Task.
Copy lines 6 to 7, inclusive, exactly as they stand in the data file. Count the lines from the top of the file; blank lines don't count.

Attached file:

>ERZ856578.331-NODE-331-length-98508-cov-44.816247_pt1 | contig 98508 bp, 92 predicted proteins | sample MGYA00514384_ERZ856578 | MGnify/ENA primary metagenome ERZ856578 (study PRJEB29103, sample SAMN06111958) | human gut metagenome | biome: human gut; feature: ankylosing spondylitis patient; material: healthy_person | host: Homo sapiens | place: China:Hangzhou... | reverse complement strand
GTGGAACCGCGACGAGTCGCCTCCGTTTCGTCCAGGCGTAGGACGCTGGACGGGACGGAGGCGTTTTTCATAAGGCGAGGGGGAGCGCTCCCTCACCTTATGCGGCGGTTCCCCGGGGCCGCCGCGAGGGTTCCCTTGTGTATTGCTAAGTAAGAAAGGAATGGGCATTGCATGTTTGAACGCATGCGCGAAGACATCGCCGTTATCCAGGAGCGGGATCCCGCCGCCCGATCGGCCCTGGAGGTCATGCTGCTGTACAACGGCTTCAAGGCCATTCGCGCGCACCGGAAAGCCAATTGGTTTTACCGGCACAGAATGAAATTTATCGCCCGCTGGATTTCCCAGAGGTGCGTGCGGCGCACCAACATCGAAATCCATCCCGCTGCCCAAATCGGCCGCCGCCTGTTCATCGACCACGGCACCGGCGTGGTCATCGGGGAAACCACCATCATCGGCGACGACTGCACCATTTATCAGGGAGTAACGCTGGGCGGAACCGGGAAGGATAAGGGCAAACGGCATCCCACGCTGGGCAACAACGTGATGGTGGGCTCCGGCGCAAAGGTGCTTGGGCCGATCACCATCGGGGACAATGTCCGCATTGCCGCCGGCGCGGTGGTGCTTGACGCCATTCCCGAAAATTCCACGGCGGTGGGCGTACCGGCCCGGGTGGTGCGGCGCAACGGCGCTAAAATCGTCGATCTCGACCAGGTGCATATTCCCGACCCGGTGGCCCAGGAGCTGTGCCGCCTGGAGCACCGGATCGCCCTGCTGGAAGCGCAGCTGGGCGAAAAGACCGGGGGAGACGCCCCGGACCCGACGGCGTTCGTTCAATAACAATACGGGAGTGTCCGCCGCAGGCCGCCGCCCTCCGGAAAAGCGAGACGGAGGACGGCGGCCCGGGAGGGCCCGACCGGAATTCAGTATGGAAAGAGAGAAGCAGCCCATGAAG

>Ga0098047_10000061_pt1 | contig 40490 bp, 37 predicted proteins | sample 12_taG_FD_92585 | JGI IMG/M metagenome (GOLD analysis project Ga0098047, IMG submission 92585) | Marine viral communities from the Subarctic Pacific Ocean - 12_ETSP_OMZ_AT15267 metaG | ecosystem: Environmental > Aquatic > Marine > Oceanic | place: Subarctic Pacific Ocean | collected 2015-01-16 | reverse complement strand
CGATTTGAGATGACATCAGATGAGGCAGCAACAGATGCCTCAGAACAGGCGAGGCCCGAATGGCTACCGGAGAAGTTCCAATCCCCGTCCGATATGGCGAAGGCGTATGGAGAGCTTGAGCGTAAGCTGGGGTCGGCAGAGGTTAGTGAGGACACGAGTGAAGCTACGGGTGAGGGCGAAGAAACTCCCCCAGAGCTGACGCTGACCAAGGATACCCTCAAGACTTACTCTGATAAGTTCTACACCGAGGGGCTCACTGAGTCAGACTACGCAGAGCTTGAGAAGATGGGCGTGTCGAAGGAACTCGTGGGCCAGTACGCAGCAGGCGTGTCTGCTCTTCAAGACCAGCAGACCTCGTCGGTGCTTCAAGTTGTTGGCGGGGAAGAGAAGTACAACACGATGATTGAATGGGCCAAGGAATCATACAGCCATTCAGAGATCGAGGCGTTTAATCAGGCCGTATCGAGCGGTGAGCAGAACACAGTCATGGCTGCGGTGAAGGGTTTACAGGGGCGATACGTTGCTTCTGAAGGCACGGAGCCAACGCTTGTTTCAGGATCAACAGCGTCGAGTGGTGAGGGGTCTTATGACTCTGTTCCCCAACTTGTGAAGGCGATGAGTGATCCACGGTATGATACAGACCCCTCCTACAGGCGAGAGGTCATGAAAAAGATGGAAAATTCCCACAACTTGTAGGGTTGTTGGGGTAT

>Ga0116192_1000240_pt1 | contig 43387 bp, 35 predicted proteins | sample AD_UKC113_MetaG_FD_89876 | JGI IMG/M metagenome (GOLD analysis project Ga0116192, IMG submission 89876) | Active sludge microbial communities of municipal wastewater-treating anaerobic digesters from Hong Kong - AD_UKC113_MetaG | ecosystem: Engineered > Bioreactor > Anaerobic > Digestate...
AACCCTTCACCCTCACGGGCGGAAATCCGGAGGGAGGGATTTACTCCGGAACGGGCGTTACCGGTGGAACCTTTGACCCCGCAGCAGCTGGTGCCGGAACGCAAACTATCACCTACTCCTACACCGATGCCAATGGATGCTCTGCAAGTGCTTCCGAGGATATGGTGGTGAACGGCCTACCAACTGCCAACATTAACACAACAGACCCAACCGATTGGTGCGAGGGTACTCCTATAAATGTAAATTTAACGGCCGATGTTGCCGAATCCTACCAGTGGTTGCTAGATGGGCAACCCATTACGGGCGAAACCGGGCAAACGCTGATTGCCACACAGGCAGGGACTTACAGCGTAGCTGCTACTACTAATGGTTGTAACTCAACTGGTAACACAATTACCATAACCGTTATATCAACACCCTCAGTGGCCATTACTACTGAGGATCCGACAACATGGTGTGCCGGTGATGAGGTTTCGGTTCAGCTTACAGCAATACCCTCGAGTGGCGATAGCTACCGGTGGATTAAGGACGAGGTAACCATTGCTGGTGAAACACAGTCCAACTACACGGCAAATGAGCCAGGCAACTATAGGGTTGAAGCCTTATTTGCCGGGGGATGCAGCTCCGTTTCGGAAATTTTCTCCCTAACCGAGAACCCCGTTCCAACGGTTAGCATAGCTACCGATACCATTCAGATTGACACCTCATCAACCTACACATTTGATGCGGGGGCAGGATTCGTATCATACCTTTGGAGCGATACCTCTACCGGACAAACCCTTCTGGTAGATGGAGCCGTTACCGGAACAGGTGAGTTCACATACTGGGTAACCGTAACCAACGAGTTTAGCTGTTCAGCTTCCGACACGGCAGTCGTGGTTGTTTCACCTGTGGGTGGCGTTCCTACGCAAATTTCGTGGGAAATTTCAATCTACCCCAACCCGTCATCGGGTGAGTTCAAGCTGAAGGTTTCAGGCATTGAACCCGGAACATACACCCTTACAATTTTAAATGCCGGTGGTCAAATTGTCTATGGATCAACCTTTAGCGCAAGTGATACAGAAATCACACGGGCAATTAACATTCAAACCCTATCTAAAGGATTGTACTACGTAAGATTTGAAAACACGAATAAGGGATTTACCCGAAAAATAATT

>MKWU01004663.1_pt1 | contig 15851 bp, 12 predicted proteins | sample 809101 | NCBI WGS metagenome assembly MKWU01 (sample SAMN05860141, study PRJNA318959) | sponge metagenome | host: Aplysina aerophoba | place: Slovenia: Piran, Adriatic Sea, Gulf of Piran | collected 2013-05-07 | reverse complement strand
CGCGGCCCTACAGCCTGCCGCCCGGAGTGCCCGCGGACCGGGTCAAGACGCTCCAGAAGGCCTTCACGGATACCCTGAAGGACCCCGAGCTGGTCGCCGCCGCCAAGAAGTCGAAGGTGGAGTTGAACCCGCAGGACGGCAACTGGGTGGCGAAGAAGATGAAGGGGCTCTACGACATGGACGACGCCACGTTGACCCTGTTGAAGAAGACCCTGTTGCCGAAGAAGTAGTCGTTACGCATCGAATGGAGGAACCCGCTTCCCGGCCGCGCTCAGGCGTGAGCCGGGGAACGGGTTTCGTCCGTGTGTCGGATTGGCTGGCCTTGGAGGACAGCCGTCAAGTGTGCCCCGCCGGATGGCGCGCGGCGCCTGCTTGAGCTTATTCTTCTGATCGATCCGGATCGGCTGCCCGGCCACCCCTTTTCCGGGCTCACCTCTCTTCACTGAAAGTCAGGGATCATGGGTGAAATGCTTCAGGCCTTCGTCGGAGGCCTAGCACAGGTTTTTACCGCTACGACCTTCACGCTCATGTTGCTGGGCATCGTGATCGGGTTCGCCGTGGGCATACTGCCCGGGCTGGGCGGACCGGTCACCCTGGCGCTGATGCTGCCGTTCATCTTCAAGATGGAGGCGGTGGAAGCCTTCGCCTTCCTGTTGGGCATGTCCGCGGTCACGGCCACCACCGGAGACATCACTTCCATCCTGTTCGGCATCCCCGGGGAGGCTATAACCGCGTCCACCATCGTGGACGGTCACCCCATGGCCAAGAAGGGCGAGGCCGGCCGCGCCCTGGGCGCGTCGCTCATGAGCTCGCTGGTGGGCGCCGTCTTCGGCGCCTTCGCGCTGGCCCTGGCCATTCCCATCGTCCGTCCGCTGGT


AACCCTTCACCCTCACGGGCGGAAATCCGGAGGGAGGGATTTACTCCGGAACGGGCGTTACCGGTGGAACCTTTGACCCCGCAGCAGCTGGTGCCGGAACGCAAACTATCACCTACTCCTACACCGATGCCAATGGATGCTCTGCAAGTGCTTCCGAGGATATGGTGGTGAACGGCCTACCAACTGCCAACATTAACACAACAGACCCAACCGATTGGTGCGAGGGTACTCCTATAAATGTAAATTTAACGGCCGATGTTGCCGAATCCTACCAGTGGTTGCTAGATGGGCAACCCATTACGGGCGAAACCGGGCAAACGCTGATTGCCACACAGGCAGGGACTTACAGCGTAGCTGCTACTACTAATGGTTGTAACTCAACTGGTAACACAATTACCATAACCGTTATATCAACACCCTCAGTGGCCATTACTACTGAGGATCCGACAACATGGTGTGCCGGTGATGAGGTTTCGGTTCAGCTTACAGCAATACCCTCGAGTGGCGATAGCTACCGGTGGATTAAGGACGAGGTAACCATTGCTGGTGAAACACAGTCCAACTACACGGCAAATGAGCCAGGCAACTATAGGGTTGAAGCCTTATTTGCCGGGGGATGCAGCTCCGTTTCGGAAATTTTCTCCCTAACCGAGAACCCCGTTCCAACGGTTAGCATAGCTACCGATACCATTCAGATTGACACCTCATCAACCTACACATTTGATGCGGGGGCAGGATTCGTATCATACCTTTGGAGCGATACCTCTACCGGACAAACCCTTCTGGTAGATGGAGCCGTTACCGGAACAGGTGAGTTCACATACTGGGTAACCGTAACCAACGAGTTTAGCTGTTCAGCTTCCGACACGGCAGTCGTGGTTGTTTCACCTGTGGGTGGCGTTCCTACGCAAATTTCGTGGGAAATTTCAATCTACCCCAACCCGTCATCGGGTGAGTTCAAGCTGAAGGTTTCAGGCATTGAACCCGGAACATACACCCTTACAATTTTAAATGCCGGTGGTCAAATTGTCTATGGATCAACCTTTAGCGCAAGTGATACAGAAATCACACGGGCAATTAACATTCAAACCCTATCTAAAGGATTGTACTACGTAAGATTTGAAAACACGAATAAGGGATTTACCCGAAAAATAATT

>MKWU01004663.1_pt1 | contig 15851 bp, 12 predicted proteins | sample 809101 | NCBI WGS metagenome assembly MKWU01 (sample SAMN05860141, study PRJNA318959) | sponge metagenome | host: Aplysina aerophoba | place: Slovenia: Piran, Adriatic Sea, Gulf of Piran | collected 2013-05-07 | reverse complement strand